So if thinking of someone creates a good feeling, it’s easy to see how we want to keep repeating that. Especially when the alternative is something somewhat more mundane.
It’s a similar situation with daydreaming. As many as 96 per cent of adults will engage in at least one episode of daydreaming a day. Daydreaming can be characterised as “thinking for pleasure”.
And even though daydreaming may have been given a bad rap over the years, recent research has found it does bring health benefits — including increased wellbeing or improved pain tolerance.
Of course, this works on the assumption that thinking or daydreaming about someone is bringing you pleasure.
But what if it doesn’t?
There are occasions when we wish we could get somebody out of our head, but we can’t seem to stop thinking about them.
The next section of this article will talk about that.
How to stop thinking about someone
Some thoughts we indulge because they feel good to us.
As we’ve seen, this type of daydreaming behaviour has been shown to have positive effects — that’s why we do it.
But there’s a darker side that can quickly emerge.
What happens when we find ourselves constantly thinking of someone, but rather than it being pleasurable — it brings us pain.
The stinging heartbreak after a breakup, the disappointing blow of an unrequited crush, or that guy we can’t get out of your head who never called after our date.
There are plenty of situations when thinking about someone quite frankly makes us feel like crap.
We wish we could stop, but 5 minutes later…boom…there they are again.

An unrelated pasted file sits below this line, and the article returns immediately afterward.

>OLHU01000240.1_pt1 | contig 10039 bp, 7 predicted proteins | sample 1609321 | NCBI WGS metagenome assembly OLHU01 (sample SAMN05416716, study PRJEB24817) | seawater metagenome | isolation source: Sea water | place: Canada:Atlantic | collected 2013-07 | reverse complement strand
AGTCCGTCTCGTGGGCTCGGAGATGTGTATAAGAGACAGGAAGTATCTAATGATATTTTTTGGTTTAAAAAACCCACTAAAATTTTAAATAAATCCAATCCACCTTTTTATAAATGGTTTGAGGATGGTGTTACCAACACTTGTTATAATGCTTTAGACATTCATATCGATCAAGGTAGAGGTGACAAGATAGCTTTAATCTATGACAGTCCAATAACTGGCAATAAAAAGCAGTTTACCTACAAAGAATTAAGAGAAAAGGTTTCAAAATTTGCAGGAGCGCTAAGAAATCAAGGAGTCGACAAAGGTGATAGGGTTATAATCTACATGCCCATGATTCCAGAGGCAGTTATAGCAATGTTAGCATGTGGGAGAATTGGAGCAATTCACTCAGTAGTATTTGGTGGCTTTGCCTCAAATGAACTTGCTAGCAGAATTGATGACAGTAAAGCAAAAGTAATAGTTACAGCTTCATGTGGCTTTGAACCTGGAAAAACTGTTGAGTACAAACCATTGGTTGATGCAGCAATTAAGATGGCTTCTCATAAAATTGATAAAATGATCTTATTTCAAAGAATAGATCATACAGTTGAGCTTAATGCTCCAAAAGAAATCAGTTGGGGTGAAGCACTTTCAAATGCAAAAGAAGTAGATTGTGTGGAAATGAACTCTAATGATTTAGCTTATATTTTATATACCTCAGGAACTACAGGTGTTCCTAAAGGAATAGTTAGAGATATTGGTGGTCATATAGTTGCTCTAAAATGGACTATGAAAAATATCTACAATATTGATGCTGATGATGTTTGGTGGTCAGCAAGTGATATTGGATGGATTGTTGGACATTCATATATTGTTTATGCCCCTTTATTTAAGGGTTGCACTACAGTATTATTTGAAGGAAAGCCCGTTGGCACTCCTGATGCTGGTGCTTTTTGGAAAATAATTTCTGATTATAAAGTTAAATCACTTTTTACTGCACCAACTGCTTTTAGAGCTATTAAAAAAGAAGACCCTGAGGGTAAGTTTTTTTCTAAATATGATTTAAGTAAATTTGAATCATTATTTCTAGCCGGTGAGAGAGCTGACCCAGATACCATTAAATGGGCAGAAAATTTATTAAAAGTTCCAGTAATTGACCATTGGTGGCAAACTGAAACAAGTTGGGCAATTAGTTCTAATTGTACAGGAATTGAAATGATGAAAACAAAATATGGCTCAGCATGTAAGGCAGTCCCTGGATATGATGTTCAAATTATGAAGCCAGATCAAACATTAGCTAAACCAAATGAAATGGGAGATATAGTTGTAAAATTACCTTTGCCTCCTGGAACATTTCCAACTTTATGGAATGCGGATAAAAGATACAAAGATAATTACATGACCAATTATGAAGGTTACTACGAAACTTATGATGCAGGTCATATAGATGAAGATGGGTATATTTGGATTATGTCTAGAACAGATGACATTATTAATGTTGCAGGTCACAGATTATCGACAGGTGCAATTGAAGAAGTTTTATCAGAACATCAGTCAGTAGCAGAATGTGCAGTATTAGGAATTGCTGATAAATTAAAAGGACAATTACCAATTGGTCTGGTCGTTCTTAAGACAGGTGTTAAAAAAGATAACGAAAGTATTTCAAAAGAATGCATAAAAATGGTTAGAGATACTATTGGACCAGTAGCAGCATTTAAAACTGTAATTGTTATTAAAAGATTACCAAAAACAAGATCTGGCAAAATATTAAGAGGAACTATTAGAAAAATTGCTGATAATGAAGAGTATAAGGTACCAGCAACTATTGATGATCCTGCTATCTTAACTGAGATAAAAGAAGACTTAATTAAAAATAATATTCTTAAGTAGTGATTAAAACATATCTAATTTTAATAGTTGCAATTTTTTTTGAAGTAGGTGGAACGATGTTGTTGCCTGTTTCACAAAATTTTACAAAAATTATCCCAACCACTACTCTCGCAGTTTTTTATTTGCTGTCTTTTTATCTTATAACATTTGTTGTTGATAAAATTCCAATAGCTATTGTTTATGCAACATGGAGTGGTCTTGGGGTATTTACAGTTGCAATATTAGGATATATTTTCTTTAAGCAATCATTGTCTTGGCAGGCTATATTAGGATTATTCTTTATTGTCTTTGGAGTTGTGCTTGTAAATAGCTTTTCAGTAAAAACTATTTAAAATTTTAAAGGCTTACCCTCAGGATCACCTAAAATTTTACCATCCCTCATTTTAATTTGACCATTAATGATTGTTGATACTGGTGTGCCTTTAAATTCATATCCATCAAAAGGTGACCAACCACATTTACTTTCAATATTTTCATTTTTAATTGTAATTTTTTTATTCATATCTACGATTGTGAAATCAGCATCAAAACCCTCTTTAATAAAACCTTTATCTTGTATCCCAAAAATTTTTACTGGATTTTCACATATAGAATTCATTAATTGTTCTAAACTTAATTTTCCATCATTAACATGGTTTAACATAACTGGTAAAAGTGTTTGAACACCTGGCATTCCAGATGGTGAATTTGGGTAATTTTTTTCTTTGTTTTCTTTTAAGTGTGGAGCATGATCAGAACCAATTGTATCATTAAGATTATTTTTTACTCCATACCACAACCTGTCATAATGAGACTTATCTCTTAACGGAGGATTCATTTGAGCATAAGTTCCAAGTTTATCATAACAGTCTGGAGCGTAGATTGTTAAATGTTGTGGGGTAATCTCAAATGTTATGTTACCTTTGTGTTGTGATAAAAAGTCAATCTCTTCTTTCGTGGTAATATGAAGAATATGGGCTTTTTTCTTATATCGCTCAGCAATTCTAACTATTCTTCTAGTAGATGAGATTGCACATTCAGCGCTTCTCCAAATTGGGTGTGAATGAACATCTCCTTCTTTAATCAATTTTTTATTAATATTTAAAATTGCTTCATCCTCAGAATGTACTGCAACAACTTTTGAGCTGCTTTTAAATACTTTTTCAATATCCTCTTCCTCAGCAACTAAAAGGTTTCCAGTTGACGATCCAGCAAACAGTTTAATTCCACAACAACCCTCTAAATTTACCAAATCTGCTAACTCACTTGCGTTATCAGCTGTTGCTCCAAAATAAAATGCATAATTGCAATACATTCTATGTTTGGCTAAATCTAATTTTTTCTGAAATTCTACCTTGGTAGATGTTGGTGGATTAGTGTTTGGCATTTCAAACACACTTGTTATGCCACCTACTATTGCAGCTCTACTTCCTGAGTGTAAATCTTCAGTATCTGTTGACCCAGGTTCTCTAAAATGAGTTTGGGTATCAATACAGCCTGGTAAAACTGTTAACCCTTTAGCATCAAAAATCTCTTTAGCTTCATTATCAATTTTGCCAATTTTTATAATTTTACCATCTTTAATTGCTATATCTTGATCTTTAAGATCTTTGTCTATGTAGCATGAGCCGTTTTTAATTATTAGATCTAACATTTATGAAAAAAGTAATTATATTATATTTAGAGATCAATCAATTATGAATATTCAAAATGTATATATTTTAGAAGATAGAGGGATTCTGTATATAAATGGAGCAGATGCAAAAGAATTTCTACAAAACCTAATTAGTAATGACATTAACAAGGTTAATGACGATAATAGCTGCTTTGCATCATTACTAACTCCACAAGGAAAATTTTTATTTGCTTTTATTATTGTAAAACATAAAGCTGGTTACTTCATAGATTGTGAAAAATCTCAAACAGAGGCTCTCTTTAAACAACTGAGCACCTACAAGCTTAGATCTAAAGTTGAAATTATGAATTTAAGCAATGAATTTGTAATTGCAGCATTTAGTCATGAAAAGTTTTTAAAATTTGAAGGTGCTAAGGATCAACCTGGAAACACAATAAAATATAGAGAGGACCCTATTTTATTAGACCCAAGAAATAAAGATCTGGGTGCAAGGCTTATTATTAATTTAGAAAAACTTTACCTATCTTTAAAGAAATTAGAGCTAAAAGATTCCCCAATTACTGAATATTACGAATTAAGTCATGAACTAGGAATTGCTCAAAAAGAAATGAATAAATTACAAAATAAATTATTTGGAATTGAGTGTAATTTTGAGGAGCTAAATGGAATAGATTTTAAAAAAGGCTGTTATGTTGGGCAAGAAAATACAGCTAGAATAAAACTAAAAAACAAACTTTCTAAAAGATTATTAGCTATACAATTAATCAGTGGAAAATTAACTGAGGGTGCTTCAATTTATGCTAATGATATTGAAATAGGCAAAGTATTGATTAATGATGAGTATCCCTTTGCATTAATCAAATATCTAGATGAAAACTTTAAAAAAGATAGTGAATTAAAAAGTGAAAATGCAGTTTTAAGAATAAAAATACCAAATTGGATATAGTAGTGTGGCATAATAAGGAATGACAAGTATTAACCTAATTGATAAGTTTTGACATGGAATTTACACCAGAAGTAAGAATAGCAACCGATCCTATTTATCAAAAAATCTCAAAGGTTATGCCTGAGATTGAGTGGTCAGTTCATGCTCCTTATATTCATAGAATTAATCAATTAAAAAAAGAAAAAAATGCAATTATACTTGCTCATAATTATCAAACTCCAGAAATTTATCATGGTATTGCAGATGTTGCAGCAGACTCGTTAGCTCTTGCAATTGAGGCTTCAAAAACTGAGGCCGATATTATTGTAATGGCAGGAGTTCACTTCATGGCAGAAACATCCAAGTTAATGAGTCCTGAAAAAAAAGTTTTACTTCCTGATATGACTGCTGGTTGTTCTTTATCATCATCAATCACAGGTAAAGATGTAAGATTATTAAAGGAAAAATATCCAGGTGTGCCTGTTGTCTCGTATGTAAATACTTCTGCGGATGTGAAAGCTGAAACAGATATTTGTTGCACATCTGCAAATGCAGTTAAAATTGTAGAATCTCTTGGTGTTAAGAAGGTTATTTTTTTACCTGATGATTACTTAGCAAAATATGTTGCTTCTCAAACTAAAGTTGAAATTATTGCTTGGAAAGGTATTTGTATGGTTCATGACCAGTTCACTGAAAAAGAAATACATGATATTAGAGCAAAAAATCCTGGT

The problem is that thinking about certain situations and people can quickly become a habit.
Compulsive thoughts often feel distressing and as though you have no real control over them.
But the good news is that you can take practical steps to stop yourself thinking about someone.
How do I stop obsessing over someone I can’t have? This is a question I’ve faced many times in life — too many in fact (boo-hoo me).
But rather than throw a pity party, here are some tips and tricks that have really worked for me to take back control of my mind.
1) Notice the thought, label the thought, then redirect the thought.
Awareness is key to changing absolutely anything in life.
We can’t alter something until we see it for what it really is. That’s why the first step is to become vigilant with your thoughts.
How many times have your thoughts seemed to take on a life of their own? 5 minutes later you don’t even remember how this train of thought even started.
If you’re anything like most of us, the answer is probably LOTS.
Thought labeling can be a really effective mindfulness technique to let go — without judging yourself.
I do this often when I catch myself thinking things I don’t want to.
It might be anything from a judgemental thought about someone I pass in the street to the beginning of a storytelling little thought about a person or situation.
Once I see it happening, I stop and say to myself (or even out loud if I’m alone) “judgement” or “storytelling”…or whatever it is that you notice is going on.